Have you ever wondered just what goes on at a writer’s conference? I spent last weekend learning about the ins and outs of commercial fiction publishing, with bestselling author Fiona McIntosh and an impressive panel of industry heavyweights who’d come along to share their wisdom with 120 bright-eyed writers just like me, at Fiona’s inaugural national conference: ‘NatCON’.

Prologue #fionamcmasterclass

The NatCON attendees came from far and wide across Australia, all of us alumni of Fiona’s Masterclasses, in which she provides a guiding hand into the world of commercial fiction – a role Fiona took over from her own mentor; Bryce Courtenay.

Wine barrel and view over winery
The view from O’Leary Walker Wines in the Clare Valley, South Australia

In the picture-perfect grounds of O’Leary Walker Wines in South Australia’s Clare Valley, we were treated to a three day insight into the world of writing, pitching, publishing and book-buying and selling. Those sharing their wisdom (in addition to our fabulous Fiona) included:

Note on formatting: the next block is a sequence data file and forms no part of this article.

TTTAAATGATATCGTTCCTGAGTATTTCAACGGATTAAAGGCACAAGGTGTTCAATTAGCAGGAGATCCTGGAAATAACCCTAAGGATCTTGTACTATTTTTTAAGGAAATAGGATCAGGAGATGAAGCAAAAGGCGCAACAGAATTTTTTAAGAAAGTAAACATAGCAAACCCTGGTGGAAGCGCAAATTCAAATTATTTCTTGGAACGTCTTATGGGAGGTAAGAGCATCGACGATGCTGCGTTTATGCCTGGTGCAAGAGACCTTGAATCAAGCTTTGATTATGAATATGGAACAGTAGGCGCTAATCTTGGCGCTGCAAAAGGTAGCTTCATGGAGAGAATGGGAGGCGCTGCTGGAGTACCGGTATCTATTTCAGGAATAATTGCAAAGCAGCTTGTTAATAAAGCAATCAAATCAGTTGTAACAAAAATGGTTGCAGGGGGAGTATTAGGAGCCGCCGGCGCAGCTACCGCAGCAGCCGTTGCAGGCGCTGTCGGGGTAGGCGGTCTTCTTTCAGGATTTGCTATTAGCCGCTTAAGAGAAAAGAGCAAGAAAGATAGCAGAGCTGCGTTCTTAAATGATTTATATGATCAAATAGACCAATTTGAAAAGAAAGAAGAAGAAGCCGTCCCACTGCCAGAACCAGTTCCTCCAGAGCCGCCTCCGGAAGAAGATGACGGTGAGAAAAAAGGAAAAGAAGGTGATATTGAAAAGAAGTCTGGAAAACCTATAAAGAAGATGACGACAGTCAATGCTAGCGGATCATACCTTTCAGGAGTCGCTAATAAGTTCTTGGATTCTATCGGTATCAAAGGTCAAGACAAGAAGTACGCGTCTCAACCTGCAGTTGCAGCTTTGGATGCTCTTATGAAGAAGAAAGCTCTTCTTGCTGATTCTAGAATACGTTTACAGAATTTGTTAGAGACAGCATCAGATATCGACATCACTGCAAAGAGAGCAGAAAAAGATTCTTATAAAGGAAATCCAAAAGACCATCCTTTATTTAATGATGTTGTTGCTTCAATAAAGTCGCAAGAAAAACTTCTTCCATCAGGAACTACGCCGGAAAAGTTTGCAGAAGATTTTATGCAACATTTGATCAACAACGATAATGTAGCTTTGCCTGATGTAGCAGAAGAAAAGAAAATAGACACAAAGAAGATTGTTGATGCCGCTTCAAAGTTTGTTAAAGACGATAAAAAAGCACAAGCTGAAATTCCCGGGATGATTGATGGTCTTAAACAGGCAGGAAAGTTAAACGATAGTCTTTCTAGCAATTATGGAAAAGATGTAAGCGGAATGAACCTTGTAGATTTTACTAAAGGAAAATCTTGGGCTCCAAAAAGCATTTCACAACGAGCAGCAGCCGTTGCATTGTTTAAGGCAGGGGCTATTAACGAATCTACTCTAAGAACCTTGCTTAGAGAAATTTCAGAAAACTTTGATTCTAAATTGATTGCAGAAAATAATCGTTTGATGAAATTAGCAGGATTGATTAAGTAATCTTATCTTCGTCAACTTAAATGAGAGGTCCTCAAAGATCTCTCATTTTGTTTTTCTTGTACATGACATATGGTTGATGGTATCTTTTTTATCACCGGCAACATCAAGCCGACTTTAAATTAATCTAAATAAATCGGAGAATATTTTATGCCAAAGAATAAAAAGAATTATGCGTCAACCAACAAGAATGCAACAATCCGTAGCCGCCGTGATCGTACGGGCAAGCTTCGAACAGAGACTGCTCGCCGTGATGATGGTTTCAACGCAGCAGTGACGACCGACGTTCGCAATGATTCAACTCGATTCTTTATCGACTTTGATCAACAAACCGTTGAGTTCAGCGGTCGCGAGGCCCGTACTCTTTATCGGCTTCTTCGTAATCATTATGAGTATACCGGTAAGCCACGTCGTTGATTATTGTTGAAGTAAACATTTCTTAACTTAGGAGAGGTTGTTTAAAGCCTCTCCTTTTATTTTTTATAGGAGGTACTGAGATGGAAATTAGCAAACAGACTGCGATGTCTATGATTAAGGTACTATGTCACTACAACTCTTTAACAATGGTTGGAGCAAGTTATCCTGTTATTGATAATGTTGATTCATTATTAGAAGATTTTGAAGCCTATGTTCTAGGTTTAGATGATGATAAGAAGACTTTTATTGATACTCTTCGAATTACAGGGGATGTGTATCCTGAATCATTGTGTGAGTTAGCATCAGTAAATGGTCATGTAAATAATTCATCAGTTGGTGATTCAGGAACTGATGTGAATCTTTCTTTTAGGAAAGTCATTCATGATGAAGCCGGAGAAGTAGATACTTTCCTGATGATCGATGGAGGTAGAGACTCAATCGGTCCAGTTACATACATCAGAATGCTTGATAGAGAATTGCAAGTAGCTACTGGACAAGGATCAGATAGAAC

Chapter 1. Michael Robotham – keynote speaker

Michael shared the story of how he jumped from a career in journalism and ghostwriting to become an overnight success in crime fiction. Michael’s advice about writing was practical and to-the-point – in short, you have to write because you love it, and hope the planets align to bring publishing success afterwards.

Chapter 2. What publishers want

The publishing panel shared what they each look for in a story. Editors obviously have subjective tastes and there are lots of factors in whether they’ll be interested in buying a story, but everyone agreed a good story makes the reader care, and pulls them in straight away – so having a solid first paragraph and first few pages is critical. The publisher needs to love and believe in something in order to buy it – and they have to consider how many slots are available, if they have other similar titles on board already, and where a story will sell.

The author must know what they’re writing, where it fits in the market and who the audience is. What makes your book interesting and what sets it apart from others? Who would it sit next to on the shelf? The book needs a clear genre to be marketable – many readers want to know what to expect, and the publisher’s marketing team and booksellers need to know where the book would sit on a bookstore shelf.